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Tampa Bay financial experts talk about effect of interest rate hike

On The Money NerdWallet High Interest Loans
Posted at 5:54 PM, Jan 26, 2022
and last updated 2022-01-26 18:12:03-05

TAMPA, Fla. — Interest rates will likely be on the rise next month.

On Wednesday, the Federal Reserve said a quarter-percentage-point increase could happen soon as they try and deal with rising inflation.

Experts said the first and most important thing about those rising interest rates is not to panic.

“Panic should not be in somebody’s mind right now. It’s the way the pendulum swings. Right now we are on one side of it. It’s about to turn back around,” said Dustin Johnson, president of U-Vest Financial in St. Petersburg.

He said when the Federal Reserve increases interest rates it's because they believe the economy is actually in a strong position and trying to offset inflation.

“We have a supply shortage. But we also have an increase of demand of people wanting to buy things. Those two things together are going to generate inflation. The Fed comes out and says low unemployment, American incomes are high. Balance sheets are successful. We need to start raising rates again.”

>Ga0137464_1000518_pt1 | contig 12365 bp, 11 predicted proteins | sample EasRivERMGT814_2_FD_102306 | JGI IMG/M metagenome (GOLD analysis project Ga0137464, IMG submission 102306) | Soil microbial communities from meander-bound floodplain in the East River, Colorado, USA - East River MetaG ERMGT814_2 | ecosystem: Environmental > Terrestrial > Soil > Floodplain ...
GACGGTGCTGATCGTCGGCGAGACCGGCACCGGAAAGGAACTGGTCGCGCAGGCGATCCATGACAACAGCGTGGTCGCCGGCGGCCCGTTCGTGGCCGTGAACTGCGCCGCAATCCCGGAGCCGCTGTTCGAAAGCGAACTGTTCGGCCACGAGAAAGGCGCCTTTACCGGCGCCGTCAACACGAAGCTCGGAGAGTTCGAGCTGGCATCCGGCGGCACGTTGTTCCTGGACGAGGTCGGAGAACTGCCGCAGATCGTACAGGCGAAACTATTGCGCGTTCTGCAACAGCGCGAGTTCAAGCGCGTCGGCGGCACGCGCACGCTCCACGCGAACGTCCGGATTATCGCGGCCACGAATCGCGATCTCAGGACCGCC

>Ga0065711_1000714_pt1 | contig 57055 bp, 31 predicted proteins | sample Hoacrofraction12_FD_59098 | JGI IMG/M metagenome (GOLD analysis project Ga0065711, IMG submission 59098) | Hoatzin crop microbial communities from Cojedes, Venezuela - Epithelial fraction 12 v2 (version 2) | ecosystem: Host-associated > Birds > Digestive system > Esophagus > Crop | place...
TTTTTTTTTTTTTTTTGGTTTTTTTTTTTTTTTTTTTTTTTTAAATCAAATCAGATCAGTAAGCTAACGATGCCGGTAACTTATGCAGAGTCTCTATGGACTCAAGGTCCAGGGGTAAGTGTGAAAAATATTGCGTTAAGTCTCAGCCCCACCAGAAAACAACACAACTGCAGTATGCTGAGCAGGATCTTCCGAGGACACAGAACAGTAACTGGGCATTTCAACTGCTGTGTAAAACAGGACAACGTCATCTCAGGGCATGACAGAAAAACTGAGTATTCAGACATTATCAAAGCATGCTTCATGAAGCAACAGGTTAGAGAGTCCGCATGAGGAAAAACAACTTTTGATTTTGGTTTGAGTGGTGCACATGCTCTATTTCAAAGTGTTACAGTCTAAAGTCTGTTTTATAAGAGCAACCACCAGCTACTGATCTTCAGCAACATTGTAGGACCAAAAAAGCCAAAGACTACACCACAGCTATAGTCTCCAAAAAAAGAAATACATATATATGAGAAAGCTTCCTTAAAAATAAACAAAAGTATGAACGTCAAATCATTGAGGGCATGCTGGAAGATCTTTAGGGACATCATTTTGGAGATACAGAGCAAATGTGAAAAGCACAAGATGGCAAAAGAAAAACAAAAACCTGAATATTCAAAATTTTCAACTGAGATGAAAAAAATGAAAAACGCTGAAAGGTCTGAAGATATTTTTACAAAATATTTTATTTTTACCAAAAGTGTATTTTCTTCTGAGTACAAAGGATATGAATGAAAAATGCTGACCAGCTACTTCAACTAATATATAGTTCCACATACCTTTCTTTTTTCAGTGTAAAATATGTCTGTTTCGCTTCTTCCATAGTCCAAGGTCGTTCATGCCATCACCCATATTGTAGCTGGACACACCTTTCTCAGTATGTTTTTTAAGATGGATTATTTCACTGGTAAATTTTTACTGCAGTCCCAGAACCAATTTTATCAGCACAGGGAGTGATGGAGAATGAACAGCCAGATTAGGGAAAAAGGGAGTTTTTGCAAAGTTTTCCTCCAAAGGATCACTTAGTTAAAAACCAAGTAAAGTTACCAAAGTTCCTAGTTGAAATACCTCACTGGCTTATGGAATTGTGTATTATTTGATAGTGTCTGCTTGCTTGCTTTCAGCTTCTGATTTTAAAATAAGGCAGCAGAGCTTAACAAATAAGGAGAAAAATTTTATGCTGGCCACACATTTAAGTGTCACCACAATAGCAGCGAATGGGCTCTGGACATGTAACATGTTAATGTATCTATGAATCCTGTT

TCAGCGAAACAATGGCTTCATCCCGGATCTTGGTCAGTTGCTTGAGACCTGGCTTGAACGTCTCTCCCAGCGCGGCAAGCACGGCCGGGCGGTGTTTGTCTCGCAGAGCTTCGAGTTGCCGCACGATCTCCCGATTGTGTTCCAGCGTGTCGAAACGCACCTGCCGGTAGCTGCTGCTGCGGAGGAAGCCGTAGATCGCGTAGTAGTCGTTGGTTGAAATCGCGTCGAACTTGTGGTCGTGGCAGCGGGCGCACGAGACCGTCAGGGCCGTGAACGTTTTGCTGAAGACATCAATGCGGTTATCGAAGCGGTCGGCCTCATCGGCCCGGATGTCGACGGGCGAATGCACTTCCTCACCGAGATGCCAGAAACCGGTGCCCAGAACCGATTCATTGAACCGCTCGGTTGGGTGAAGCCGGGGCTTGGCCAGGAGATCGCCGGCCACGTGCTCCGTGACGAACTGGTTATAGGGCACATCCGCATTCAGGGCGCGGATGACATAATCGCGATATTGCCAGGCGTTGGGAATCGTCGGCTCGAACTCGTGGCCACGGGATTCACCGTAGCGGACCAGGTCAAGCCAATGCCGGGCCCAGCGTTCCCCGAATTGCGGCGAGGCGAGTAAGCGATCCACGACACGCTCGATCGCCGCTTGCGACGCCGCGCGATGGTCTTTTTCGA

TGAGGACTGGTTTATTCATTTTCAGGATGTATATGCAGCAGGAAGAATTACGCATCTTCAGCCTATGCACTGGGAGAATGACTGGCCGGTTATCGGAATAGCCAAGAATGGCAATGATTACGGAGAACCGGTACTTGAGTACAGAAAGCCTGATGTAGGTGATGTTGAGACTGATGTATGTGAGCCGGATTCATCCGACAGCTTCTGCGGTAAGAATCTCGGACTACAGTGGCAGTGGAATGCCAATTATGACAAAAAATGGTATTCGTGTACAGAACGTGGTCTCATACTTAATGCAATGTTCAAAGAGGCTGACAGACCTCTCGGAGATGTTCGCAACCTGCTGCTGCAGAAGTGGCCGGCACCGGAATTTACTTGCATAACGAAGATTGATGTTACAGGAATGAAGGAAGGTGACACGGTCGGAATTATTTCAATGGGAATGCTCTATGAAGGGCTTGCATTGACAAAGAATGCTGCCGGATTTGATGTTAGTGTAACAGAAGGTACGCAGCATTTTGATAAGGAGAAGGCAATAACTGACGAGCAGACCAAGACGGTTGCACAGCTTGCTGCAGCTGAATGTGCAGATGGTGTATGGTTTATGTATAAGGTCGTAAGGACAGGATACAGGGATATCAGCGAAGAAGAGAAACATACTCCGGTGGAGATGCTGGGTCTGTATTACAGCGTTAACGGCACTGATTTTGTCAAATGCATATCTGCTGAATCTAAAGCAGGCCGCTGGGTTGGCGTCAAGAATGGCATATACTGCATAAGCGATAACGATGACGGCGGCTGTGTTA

Financial advisor Dave Duquette, the founder of Impact Medical Advisors, said when it comes to mortgages and other loans it might be a good time to lock in a fixed interest rate.

But even increases would still be significantly less than they were.

“If we look back even to 2018, mortgage rates were routinely over 4%. And if we float back into the early 2000s mortgage rates were between 5%-7%. So if they float back into the 4% range that’s still historically very low. So we certainly are spoiled,” said Duquette.

Duquette said interest rate increases won’t mean a quick fix to inflation because of the trillions the government spent to help with the COVID pandemic.

He said the average person should focus on the financial fundamentals like creating an emergency fund.

“Over the long term that may help them because what we typically see is that savings rates and money market rates will tend to come back up to normal because they’ve been incredibly low lately,” said Duquette.

While home and car payments will go up for some as interest rates rise, experts said the slow down to inflation could actually make it easier for people to make those big purchases.

The interest rate increase would be the first since December 2018.